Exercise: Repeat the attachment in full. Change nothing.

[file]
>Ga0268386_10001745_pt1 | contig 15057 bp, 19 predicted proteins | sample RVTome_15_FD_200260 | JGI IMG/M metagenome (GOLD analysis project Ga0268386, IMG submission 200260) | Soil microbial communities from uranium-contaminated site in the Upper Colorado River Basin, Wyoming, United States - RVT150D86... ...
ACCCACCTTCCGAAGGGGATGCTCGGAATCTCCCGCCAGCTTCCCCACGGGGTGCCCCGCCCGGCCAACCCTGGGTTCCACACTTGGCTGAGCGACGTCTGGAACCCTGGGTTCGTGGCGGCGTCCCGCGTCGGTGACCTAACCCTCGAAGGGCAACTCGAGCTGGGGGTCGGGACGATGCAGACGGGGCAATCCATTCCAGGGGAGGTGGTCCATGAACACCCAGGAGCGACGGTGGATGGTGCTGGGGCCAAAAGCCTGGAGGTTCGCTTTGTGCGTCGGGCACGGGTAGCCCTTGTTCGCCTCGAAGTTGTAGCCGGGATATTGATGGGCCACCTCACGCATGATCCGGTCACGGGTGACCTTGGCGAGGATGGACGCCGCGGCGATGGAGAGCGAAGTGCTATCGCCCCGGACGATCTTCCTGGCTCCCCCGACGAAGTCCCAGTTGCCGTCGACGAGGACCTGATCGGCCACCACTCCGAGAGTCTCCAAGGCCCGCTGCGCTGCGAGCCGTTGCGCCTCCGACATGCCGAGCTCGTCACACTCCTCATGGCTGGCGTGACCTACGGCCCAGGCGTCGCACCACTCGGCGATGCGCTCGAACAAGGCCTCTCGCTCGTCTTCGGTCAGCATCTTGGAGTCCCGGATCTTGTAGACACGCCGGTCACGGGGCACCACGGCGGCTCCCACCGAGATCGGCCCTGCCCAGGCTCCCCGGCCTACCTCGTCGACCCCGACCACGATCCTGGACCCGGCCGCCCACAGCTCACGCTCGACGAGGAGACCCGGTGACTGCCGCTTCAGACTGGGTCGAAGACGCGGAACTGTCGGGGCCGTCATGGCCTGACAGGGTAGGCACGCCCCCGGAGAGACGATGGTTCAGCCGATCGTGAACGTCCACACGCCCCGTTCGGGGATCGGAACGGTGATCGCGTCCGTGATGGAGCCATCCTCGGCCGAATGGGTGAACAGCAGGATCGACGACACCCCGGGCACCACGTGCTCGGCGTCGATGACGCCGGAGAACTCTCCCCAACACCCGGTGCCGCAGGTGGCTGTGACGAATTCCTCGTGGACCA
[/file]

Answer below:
>Ga0268386_10001745_pt1 | contig 15057 bp, 19 predicted proteins | sample RVTome_15_FD_200260 | JGI IMG/M metagenome (GOLD analysis project Ga0268386, IMG submission 200260) | Soil microbial communities from uranium-contaminated site in the Upper Colorado River Basin, Wyoming, United States - RVT150D86... ...
ACCCACCTTCCGAAGGGGATGCTCGGAATCTCCCGCCAGCTTCCCCACGGGGTGCCCCGCCCGGCCAACCCTGGGTTCCACACTTGGCTGAGCGACGTCTGGAACCCTGGGTTCGTGGCGGCGTCCCGCGTCGGTGACCTAACCCTCGAAGGGCAACTCGAGCTGGGGGTCGGGACGATGCAGACGGGGCAATCCATTCCAGGGGAGGTGGTCCATGAACACCCAGGAGCGACGGTGGATGGTGCTGGGGCCAAAAGCCTGGAGGTTCGCTTTGTGCGTCGGGCACGGGTAGCCCTTGTTCGCCTCGAAGTTGTAGCCGGGATATTGATGGGCCACCTCACGCATGATCCGGTCACGGGTGACCTTGGCGAGGATGGACGCCGCGGCGATGGAGAGCGAAGTGCTATCGCCCCGGACGATCTTCCTGGCTCCCCCGACGAAGTCCCAGTTGCCGTCGACGAGGACCTGATCGGCCACCACTCCGAGAGTCTCCAAGGCCCGCTGCGCTGCGAGCCGTTGCGCCTCCGACATGCCGAGCTCGTCACACTCCTCATGGCTGGCGTGACCTACGGCCCAGGCGTCGCACCACTCGGCGATGCGCTCGAACAAGGCCTCTCGCTCGTCTTCGGTCAGCATCTTGGAGTCCCGGATCTTGTAGACACGCCGGTCACGGGGCACCACGGCGGCTCCCACCGAGATCGGCCCTGCCCAGGCTCCCCGGCCTACCTCGTCGACCCCGACCACGATCCTGGACCCGGCCGCCCACAGCTCACGCTCGACGAGGAGACCCGGTGACTGCCGCTTCAGACTGGGTCGAAGACGCGGAACTGTCGGGGCCGTCATGGCCTGACAGGGTAGGCACGCCCCCGGAGAGACGATGGTTCAGCCGATCGTGAACGTCCACACGCCCCGTTCGGGGATCGGAACGGTGATCGCGTCCGTGATGGAGCCATCCTCGGCCGAATGGGTGAACAGCAGGATCGACGACACCCCGGGCACCACGTGCTCGGCGTCGATGACGCCGGAGAACTCTCCCCAACACCCGGTGCCGCAGGTGGCTGTGACGAATTCCTCGTGGACCA